G. Efficient and expeditious conduct of judicial business This requires “judicial officers” to maintain order and decorum in court, showing patience, dignity and courtesy, and to require the same from officials and legal practitioners. It also prohibits them from assigning work to themselves or permitting litigants to choose which judicial officer will deal with their cases. Their work in both court and chambers must be attended to timeously.

Enforcement procedure

The enforcement procedure applies to all “judicial officers” except the Chief Justice; a complaint about the Chief Justice is a matter for the President to deal with under the Constitution. The Code does not specify who can complain about breaches of the Code or what procedure should be followed, but complaints received from members of the public by the Commission or the Minister will be directed, through the appropriate head of court, to the Chief Justice. If the Chief Justice thinks the complaint merits consideration, he will appoint a disciplinary committee of serving or retired judges to investigate and report to him. Where a complaint is upheld, the Chief Justice has the power to issue a reprimand, or a severe reprimand or a final reprimand. [Complaints meriting consideration of removal from office will not be dealt with under the Code, but under the disciplinary procedure laid down in the Constitution.]

Ethics Advisory Committee

The Chief Justice will appoint an Ethics Advisory Committee to “render advisory opinions” to “judicial officers” about the propriety of contemplated judicial or non-judicial conduct. Its opinions will not be binding on a disciplinary committee dealing with a particular case, but may be taken into account in a “judicial officer’s” favour as evidence of good faith. The Committee will have 3 to 5 members, the majority to be judges and the remainder legally qualified persons nominated by the Commission.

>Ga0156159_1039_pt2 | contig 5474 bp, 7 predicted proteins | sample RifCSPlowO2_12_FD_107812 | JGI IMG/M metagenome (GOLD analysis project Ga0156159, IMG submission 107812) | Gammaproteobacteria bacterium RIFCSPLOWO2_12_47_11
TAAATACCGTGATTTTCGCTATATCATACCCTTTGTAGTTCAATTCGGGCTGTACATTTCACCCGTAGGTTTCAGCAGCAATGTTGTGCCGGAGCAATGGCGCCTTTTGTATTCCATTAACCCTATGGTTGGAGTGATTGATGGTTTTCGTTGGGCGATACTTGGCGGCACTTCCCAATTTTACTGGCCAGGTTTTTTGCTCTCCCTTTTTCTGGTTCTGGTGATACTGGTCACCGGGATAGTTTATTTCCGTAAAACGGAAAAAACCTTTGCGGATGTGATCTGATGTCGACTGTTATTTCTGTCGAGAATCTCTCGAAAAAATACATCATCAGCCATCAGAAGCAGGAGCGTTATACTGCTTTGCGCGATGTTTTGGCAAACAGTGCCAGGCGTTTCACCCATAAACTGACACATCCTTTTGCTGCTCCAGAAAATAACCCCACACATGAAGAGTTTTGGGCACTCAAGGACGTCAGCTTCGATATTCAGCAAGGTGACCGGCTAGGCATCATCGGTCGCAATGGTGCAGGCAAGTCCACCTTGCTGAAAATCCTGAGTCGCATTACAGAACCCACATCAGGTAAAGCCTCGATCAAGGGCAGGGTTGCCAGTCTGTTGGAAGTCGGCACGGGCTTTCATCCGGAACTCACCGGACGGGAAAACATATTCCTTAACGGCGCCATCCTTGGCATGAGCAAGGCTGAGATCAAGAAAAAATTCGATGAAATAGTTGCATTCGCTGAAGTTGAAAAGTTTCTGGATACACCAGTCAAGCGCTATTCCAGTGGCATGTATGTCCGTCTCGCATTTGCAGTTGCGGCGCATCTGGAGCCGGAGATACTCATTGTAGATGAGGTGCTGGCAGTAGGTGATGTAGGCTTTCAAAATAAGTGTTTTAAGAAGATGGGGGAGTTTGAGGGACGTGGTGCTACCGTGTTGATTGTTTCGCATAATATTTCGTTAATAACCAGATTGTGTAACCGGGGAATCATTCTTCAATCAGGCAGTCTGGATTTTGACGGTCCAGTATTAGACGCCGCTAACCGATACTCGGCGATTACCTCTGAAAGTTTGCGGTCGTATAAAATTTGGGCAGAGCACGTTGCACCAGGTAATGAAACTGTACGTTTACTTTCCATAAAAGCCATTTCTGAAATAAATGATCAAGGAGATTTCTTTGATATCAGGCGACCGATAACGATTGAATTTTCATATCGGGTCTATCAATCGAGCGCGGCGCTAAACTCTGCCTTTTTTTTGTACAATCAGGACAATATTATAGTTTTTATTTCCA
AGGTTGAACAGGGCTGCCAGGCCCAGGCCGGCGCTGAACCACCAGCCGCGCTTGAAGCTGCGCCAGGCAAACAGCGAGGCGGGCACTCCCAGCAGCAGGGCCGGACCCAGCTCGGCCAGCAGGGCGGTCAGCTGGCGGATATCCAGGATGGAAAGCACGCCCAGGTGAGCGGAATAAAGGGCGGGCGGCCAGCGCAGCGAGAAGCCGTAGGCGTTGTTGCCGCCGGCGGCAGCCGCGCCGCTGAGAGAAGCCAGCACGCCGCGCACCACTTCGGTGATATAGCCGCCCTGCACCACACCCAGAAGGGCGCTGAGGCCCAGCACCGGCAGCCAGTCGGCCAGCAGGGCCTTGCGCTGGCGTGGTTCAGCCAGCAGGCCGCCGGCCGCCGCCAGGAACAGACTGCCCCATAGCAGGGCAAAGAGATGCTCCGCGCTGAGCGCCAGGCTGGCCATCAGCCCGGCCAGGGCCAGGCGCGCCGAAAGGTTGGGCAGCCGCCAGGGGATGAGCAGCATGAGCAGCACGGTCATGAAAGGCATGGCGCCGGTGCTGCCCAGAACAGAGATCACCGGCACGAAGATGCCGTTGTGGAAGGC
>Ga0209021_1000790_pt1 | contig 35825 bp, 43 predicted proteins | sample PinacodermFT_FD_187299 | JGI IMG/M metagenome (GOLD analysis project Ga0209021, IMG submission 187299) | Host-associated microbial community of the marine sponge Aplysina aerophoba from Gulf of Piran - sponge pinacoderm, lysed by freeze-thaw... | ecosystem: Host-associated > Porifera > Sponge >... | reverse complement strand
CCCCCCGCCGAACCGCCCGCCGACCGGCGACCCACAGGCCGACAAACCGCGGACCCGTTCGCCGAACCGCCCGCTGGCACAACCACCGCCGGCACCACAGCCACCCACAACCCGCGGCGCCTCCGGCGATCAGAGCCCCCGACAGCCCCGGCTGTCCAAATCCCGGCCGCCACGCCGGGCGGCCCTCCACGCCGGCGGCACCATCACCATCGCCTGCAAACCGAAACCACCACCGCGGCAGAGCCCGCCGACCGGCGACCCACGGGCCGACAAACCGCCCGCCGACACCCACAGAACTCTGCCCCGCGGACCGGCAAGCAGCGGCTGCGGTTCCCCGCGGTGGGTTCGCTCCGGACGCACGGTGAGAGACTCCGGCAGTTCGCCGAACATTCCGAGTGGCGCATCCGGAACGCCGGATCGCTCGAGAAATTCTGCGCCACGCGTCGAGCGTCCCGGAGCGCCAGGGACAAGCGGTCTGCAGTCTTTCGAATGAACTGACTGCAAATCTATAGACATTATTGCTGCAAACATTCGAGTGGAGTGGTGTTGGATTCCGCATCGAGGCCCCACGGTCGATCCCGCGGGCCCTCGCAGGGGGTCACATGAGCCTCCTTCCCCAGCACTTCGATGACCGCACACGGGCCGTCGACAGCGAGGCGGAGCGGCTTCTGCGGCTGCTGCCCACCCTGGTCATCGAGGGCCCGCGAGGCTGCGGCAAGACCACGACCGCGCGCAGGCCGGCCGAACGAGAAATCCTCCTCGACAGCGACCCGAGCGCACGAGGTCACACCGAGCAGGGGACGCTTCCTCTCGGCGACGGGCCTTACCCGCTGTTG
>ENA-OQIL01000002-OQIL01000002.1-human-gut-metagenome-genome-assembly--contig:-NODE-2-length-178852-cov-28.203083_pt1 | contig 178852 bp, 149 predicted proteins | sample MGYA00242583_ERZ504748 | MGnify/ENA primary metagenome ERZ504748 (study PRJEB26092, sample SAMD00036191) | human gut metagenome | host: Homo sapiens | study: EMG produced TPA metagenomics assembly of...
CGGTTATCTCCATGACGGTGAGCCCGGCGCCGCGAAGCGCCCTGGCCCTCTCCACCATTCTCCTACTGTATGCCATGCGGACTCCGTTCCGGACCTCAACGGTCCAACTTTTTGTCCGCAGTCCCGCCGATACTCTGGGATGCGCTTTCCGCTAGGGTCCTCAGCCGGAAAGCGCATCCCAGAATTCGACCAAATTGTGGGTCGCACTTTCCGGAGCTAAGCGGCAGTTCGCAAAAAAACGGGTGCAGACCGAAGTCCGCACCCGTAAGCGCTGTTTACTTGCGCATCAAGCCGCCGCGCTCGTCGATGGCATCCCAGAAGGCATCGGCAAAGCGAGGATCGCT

No provision for declaration of assets: It is a pity that the judges did not give a lead to other holders of high public office by making compulsory periodical declaration of assets part of the Code of Ethics. That would increase the esteem in which the judiciary is held and make the question of disclosure of interest more transparent. It might also prompt Parliamentarians and other public officers to declare their assets thus enhancing public ethics, leading to more transparent governance and reducing corruption.

Documents available from

  • Judicial Code of Ethics [pdf document]
  • Judicial Service Act [MS Word 97-2003 document]
  • Chief Justice’s Address [pdf document]
  • Minister’s Address [pdf document]
  • Bangalore Principles of Judicial Conduct 2002 [pdf document]